Day 7: After a good breakfast we leave for a long ride towards the sand dunes of Merzouga. We follow little ways trough the palms. Sometimes we cross villages where many children follow us. A short gallop brings us again to the solitude of the oasis, but it doesn’t last long. Soon we are out of the palm trees and an immense plain opens in front of us. If the weather is clear we can already see the rose colored sand dunes far away. This infinite flat expanse littered with small black stones has no vegetation. Our camp is at the feet of the dunes. There is a spring which brings water for the whole region so many green gardens are just beside the sand dunes. In the afternoon we can walk up the sand dunes and enjoy the beautiful view. These impressive dunes reach up to 150 meters in height. We can stroll through the green gardens or travel to the nearby village for a coffee.
Day 8: Today is a resting day. We have the chance to further explore the sand dunes or go for a camel ride. Additionally, we can ride along the sand dunes in the adjacent area. In this area it is possible to discover the nesting places of rare birds.
Day 9: In the morning we leave the camp by the sand dunes. If there has been a big rain we find a lake near Merzouga. Many birds flock to this lake when the water is in; sometimes we even spot pink flamingos. Around the lake a few green stalks grow camel herds come there to eat the grass. Soon we gallop over a big black plane – it seems to be endless when in front of us the black plane joins the blue sky. Later we cross an empty river valley and follow as white sandy planes replace a black and stony ground. In the evening we find the hill of Tinghras, famous for its use in Hollywood desert scenes. Our camp will be just under this beautiful mountain.
Day 10: Today is a long riding day so we leave early in the morning. Small sand dunes cross our path before we reach another plane and begin to gallop once again. From time to time a little village shows up but before long there are no people anywhere and we follow lonely valleys. The mountains are covered with red sand and the black stone shines through the golden sand. One lonely valley follows the other. Finally we find a well in the middle of the desert. The horses are very thirsty after this long day. We rest and rehydrate before crossing another big valley to find our camp next to a well.
Day 11: Plentiful gallops bring us through Acacia trees this morning. We then follow a river valley along which many villages are based. The water is pumped out of wells and many green fields grow along the valley. We enjoy a picnic in a lonely spot under palm trees. We spend the afternoon following the same river valley and more villages and people cross our path. However, camp is still isolated tonight as we sleep outside a palm oasis.
Day 12: This morning we cross over a mountain range. In these mountains people have found fossils over 500 million years old. Often we encounter herds of sheep and goats. In between the brown and yellow mountains there is one very black mountain. Finally we come to a canyon and in the middle is a little spring with some palm trees. This is a rest stop for all the people crossing the canyon stop so there is a little coffee shop where we can even buy Coca Cola, if desired. In the afternoon we continue to follow the canyon before crossing the mountains. On the next plane we set up camp underneath palm trees.
Day 13: Today is our last riding day. We ride along the Jebel Saghro, a black colored mountain range. On the other side are yellow and brown desert mountains. We have a chance to gallop over fine stones on the ground. From time to time we find a little well where the horses can drink. The nomads always leave a rope and a bucket by each well so anyone who comes can reach the water. In a little palm oasis we stop for lunch. Some last gallops bring us to the camp near Tinghrir. We leave the horses and the crew and drive to the hotel in Tinghrir. If there is enough time we have the possibility of visiting the Gorge of Tinghrir. Dinner and overnight in a hotel.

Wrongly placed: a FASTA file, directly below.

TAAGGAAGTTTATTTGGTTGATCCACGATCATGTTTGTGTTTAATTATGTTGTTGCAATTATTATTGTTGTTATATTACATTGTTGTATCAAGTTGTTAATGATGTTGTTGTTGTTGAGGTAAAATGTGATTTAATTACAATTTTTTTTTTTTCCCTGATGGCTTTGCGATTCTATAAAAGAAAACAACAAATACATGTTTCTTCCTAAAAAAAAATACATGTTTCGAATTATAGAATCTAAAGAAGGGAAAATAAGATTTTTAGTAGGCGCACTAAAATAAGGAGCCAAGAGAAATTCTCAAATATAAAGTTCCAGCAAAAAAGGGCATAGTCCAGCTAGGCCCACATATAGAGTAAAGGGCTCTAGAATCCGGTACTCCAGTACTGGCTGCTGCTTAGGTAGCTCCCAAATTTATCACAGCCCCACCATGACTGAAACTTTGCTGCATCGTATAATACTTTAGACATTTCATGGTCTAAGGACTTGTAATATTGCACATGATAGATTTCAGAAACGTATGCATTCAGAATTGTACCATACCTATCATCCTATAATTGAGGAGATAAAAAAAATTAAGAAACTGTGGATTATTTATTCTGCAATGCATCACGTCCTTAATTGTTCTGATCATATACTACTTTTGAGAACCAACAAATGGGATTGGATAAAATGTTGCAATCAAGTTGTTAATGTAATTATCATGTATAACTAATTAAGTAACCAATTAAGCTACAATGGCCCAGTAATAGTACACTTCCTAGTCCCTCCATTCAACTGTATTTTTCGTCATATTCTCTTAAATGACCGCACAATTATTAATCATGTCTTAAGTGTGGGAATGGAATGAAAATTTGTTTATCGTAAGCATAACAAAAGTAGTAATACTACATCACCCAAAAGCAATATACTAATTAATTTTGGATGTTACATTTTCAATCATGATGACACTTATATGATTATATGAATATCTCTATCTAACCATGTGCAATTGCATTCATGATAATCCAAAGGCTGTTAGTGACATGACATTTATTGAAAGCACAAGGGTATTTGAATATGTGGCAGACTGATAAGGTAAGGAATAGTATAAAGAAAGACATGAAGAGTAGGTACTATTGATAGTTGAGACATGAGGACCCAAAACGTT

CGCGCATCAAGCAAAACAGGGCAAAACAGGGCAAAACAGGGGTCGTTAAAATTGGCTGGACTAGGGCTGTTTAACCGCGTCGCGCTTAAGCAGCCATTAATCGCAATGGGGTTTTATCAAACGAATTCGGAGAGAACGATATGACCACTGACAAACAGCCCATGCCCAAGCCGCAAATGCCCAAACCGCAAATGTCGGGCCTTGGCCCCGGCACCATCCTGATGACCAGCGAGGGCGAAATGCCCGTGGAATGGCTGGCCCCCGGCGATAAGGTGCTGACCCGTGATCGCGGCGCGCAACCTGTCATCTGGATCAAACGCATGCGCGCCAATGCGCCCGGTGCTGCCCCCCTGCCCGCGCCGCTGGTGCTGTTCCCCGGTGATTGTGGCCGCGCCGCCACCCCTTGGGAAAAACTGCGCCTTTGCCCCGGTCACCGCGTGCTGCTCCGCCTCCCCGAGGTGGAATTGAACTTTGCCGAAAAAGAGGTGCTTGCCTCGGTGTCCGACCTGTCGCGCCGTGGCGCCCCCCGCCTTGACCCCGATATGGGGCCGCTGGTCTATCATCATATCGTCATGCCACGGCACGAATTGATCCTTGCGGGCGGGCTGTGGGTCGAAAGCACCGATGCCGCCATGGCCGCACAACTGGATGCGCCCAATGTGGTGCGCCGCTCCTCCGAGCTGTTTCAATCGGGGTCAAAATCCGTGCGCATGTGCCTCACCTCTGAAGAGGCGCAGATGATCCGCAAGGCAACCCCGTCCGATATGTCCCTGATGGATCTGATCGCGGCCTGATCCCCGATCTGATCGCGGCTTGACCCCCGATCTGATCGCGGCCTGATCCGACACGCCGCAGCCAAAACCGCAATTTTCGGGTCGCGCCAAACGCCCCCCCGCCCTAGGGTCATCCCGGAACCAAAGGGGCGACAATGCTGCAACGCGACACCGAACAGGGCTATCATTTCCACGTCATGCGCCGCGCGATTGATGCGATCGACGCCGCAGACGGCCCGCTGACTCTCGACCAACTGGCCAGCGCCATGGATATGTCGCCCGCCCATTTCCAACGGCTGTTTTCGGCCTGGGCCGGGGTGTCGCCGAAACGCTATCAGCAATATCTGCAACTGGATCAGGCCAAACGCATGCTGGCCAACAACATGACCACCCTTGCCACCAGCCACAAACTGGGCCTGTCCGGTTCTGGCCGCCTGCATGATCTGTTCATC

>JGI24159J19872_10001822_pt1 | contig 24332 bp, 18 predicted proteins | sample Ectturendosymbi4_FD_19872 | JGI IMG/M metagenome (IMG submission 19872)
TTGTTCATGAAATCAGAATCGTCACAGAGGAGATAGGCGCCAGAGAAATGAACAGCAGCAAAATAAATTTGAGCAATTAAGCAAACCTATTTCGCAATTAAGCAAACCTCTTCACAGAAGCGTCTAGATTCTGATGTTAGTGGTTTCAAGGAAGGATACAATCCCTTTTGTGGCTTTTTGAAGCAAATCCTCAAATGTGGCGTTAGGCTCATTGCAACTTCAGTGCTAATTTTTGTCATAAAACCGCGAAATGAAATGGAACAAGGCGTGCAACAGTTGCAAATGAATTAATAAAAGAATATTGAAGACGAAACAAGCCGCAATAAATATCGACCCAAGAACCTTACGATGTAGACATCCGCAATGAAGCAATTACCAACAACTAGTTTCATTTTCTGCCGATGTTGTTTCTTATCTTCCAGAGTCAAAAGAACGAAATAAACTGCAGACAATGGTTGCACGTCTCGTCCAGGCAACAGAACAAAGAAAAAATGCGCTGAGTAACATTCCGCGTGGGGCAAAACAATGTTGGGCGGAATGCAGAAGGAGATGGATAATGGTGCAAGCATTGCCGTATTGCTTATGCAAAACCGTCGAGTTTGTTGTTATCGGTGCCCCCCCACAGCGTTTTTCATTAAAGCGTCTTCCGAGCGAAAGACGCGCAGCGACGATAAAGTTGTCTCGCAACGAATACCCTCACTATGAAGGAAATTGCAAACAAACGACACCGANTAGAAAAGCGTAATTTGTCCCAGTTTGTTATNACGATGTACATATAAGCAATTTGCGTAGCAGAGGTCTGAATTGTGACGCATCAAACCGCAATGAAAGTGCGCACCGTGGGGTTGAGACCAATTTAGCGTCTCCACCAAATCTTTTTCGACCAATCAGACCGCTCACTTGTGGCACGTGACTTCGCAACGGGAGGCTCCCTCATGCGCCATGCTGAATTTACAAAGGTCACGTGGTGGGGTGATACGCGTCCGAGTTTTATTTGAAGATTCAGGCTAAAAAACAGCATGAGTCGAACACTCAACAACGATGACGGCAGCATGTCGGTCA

Day 14: Today we drive back to Ouarzazate. On the way we will visit the gorge of Boulmane Dadés. On the way through the gorges you will see plenty of greenery, mostly figs and almond trees, interspersed with an array of kasbahs and ksours. In some places you can see very bizarre rock formations. In the afternoon we arrive in Ouarzazate with enough time to visit the souks. Dinner and overnight in hotel.
Day 15: A fond farewell before departure.
--Subject to change--
Note: It is possible to ride for only the first (SU-SU) or only the second half (SA-SU) of the trip with us.
Rates and Dates for Oasis of Tafilalelt
Accommodations - 4 nights hotel and 10 nights camping, meals and 11 riding days.
Transfer and Other Options:
Transfer from Ouarzazate included
Rates do not include:
Drinks at hotel and alcoholic beverages at camp. Tips for hotel porters and grooms.
What To Bring:
What weather can I expect?
Sunny weather all year! Isn't that great! Actually, you can expect warm to hot weather with a nice breeze in the open country. At noon, we typically foresee siesta's to stay out of the sun. Except sunny weather most of the time, so bring light yet comfortable clothes with you. Nights can be chilly however, so take some warm clothes as well. but i any moment of the year you might have a thunderstorm. so better you bring a rain coat with you.
How hot can it be?
Very hot! You should always have a good suncream with you all the time. It is also strongly recommended to wear something on your head to avoid a sunstroke. The most comfortable clothes in warm environments are covering your body yet are light and airy to make sure that the air can circulate. Morocco has a subtropical climate that is tempered by oceanic effects resulting in moderate temperatures. In January, these average 16°C (61°F) and 22°C (72°F) in August.. Towards the interior, winters are colder and summers warmer. Thus, in Fès the mean temperature is 10°C (50°F) in January and 27°C (81°F) in August. Some mountain peaks are covered with snow during most of the year. Rain falls mainly during the winter months and is heaviest in the northwest and lightest in the east and south. The average annual precipitation is about 955 millimetres (about 38 inches) in Tangier, 430 millimetres (17 inches) in Casablanca. Spring and fall are very pleasant. Temperatures from March to May and from September to October are between 19-29° C or 66-84 F. Summers are very hot with temperatures up to (and over) 35° C or 95 F (nights are considerably cooler!).
Recommended Equipment to Bring:
* Warm sleeping bag (if camping)
* Comfortable riding clothes
* Multipurpose shoes (riding and walking)
* Non-revealing city clothes for occasional visits to towns and hotels
* A warm sweater and coat
* water bottle
* pocket knife
Note that old clothes and riding equipment you no longer need are very welcome and appreciated!